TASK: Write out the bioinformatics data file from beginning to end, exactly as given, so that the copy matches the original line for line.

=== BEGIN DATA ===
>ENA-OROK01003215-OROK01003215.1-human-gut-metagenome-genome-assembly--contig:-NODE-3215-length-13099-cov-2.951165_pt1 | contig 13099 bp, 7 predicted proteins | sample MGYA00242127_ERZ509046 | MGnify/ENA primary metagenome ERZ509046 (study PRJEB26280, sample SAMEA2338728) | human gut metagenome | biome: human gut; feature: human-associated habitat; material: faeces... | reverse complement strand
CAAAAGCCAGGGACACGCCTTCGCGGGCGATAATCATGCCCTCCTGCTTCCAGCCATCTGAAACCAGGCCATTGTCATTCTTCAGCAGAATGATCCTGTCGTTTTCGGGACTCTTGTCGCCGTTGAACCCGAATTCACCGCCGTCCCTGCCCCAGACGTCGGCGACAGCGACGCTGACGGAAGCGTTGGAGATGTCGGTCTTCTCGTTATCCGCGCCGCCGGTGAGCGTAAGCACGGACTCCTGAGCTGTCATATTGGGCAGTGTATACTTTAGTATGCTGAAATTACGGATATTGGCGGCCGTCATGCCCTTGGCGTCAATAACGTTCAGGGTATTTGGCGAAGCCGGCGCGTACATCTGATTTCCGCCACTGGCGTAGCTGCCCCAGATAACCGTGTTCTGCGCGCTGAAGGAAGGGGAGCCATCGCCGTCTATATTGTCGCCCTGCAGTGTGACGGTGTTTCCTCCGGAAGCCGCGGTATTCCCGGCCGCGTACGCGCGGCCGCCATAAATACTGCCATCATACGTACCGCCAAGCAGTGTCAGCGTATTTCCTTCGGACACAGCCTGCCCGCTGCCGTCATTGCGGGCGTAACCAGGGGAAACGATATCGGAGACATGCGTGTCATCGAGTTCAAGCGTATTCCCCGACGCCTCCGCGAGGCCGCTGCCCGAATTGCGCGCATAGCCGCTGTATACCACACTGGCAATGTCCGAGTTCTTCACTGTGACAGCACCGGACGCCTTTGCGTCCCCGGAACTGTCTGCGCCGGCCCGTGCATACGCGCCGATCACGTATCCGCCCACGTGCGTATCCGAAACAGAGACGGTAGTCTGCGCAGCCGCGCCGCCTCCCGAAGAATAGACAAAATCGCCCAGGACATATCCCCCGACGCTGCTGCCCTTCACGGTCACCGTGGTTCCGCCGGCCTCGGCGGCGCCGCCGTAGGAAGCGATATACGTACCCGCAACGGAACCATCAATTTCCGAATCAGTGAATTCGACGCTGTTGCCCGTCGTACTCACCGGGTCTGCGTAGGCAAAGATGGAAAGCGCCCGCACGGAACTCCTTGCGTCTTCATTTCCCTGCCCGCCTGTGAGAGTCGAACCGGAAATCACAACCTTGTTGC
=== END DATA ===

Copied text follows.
>ENA-OROK01003215-OROK01003215.1-human-gut-metagenome-genome-assembly--contig:-NODE-3215-length-13099-cov-2.951165_pt1 | contig 13099 bp, 7 predicted proteins | sample MGYA00242127_ERZ509046 | MGnify/ENA primary metagenome ERZ509046 (study PRJEB26280, sample SAMEA2338728) | human gut metagenome | biome: human gut; feature: human-associated habitat; material: faeces... | reverse complement strand
CAAAAGCCAGGGACACGCCTTCGCGGGCGATAATCATGCCCTCCTGCTTCCAGCCATCTGAAACCAGGCCATTGTCATTCTTCAGCAGAATGATCCTGTCGTTTTCGGGACTCTTGTCGCCGTTGAACCCGAATTCACCGCCGTCCCTGCCCCAGACGTCGGCGACAGCGACGCTGACGGAAGCGTTGGAGATGTCGGTCTTCTCGTTATCCGCGCCGCCGGTGAGCGTAAGCACGGACTCCTGAGCTGTCATATTGGGCAGTGTATACTTTAGTATGCTGAAATTACGGATATTGGCGGCCGTCATGCCCTTGGCGTCAATAACGTTCAGGGTATTTGGCGAAGCCGGCGCGTACATCTGATTTCCGCCACTGGCGTAGCTGCCCCAGATAACCGTGTTCTGCGCGCTGAAGGAAGGGGAGCCATCGCCGTCTATATTGTCGCCCTGCAGTGTGACGGTGTTTCCTCCGGAAGCCGCGGTATTCCCGGCCGCGTACGCGCGGCCGCCATAAATACTGCCATCATACGTACCGCCAAGCAGTGTCAGCGTATTTCCTTCGGACACAGCCTGCCCGCTGCCGTCATTGCGGGCGTAACCAGGGGAAACGATATCGGAGACATGCGTGTCATCGAGTTCAAGCGTATTCCCCGACGCCTCCGCGAGGCCGCTGCCCGAATTGCGCGCATAGCCGCTGTATACCACACTGGCAATGTCCGAGTTCTTCACTGTGACAGCACCGGACGCCTTTGCGTCCCCGGAACTGTCTGCGCCGGCCCGTGCATACGCGCCGATCACGTATCCGCCCACGTGCGTATCCGAAACAGAGACGGTAGTCTGCGCAGCCGCGCCGCCTCCCGAAGAATAGACAAAATCGCCCAGGACATATCCCCCGACGCTGCTGCCCTTCACGGTCACCGTGGTTCCGCCGGCCTCGGCGGCGCCGCCGTAGGAAGCGATATACGTACCCGCAACGGAACCATCAATTTCCGAATCAGTGAATTCGACGCTGTTGCCCGTCGTACTCACCGGGTCTGCGTAGGCAAAGATGGAAAGCGCCCGCACGGAACTCCTTGCGTCTTCATTTCCCTGCCCGCCTGTGAGAGTCGAACCGGAAATCACAACCTTGTTGC